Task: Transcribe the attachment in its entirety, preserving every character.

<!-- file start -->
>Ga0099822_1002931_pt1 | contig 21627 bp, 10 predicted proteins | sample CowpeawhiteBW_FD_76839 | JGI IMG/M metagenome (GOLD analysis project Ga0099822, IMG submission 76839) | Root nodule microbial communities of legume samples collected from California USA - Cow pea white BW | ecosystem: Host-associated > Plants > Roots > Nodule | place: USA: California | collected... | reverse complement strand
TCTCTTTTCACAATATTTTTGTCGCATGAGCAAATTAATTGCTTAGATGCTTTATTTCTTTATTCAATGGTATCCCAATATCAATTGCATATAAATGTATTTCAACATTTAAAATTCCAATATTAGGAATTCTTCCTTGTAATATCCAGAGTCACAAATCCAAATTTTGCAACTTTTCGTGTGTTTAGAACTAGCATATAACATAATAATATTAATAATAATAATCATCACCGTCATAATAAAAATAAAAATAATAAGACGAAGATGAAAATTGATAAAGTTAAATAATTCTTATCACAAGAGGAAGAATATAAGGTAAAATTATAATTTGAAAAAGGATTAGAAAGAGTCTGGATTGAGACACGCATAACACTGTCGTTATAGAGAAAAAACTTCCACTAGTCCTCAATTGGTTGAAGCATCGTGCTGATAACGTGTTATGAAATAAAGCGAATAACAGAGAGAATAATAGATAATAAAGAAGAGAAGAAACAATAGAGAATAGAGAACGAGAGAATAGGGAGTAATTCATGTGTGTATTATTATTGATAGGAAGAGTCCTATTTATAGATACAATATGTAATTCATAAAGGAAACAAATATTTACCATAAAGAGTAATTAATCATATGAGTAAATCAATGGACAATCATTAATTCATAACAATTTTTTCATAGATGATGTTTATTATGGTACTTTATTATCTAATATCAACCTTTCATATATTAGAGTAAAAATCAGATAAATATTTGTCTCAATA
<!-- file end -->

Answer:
>Ga0099822_1002931_pt1 | contig 21627 bp, 10 predicted proteins | sample CowpeawhiteBW_FD_76839 | JGI IMG/M metagenome (GOLD analysis project Ga0099822, IMG submission 76839) | Root nodule microbial communities of legume samples collected from California USA - Cow pea white BW | ecosystem: Host-associated > Plants > Roots > Nodule | place: USA: California | collected... | reverse complement strand
TCTCTTTTCACAATATTTTTGTCGCATGAGCAAATTAATTGCTTAGATGCTTTATTTCTTTATTCAATGGTATCCCAATATCAATTGCATATAAATGTATTTCAACATTTAAAATTCCAATATTAGGAATTCTTCCTTGTAATATCCAGAGTCACAAATCCAAATTTTGCAACTTTTCGTGTGTTTAGAACTAGCATATAACATAATAATATTAATAATAATAATCATCACCGTCATAATAAAAATAAAAATAATAAGACGAAGATGAAAATTGATAAAGTTAAATAATTCTTATCACAAGAGGAAGAATATAAGGTAAAATTATAATTTGAAAAAGGATTAGAAAGAGTCTGGATTGAGACACGCATAACACTGTCGTTATAGAGAAAAAACTTCCACTAGTCCTCAATTGGTTGAAGCATCGTGCTGATAACGTGTTATGAAATAAAGCGAATAACAGAGAGAATAATAGATAATAAAGAAGAGAAGAAACAATAGAGAATAGAGAACGAGAGAATAGGGAGTAATTCATGTGTGTATTATTATTGATAGGAAGAGTCCTATTTATAGATACAATATGTAATTCATAAAGGAAACAAATATTTACCATAAAGAGTAATTAATCATATGAGTAAATCAATGGACAATCATTAATTCATAACAATTTTTTCATAGATGATGTTTATTATGGTACTTTATTATCTAATATCAACCTTTCATATATTAGAGTAAAAATCAGATAAATATTTGTCTCAATA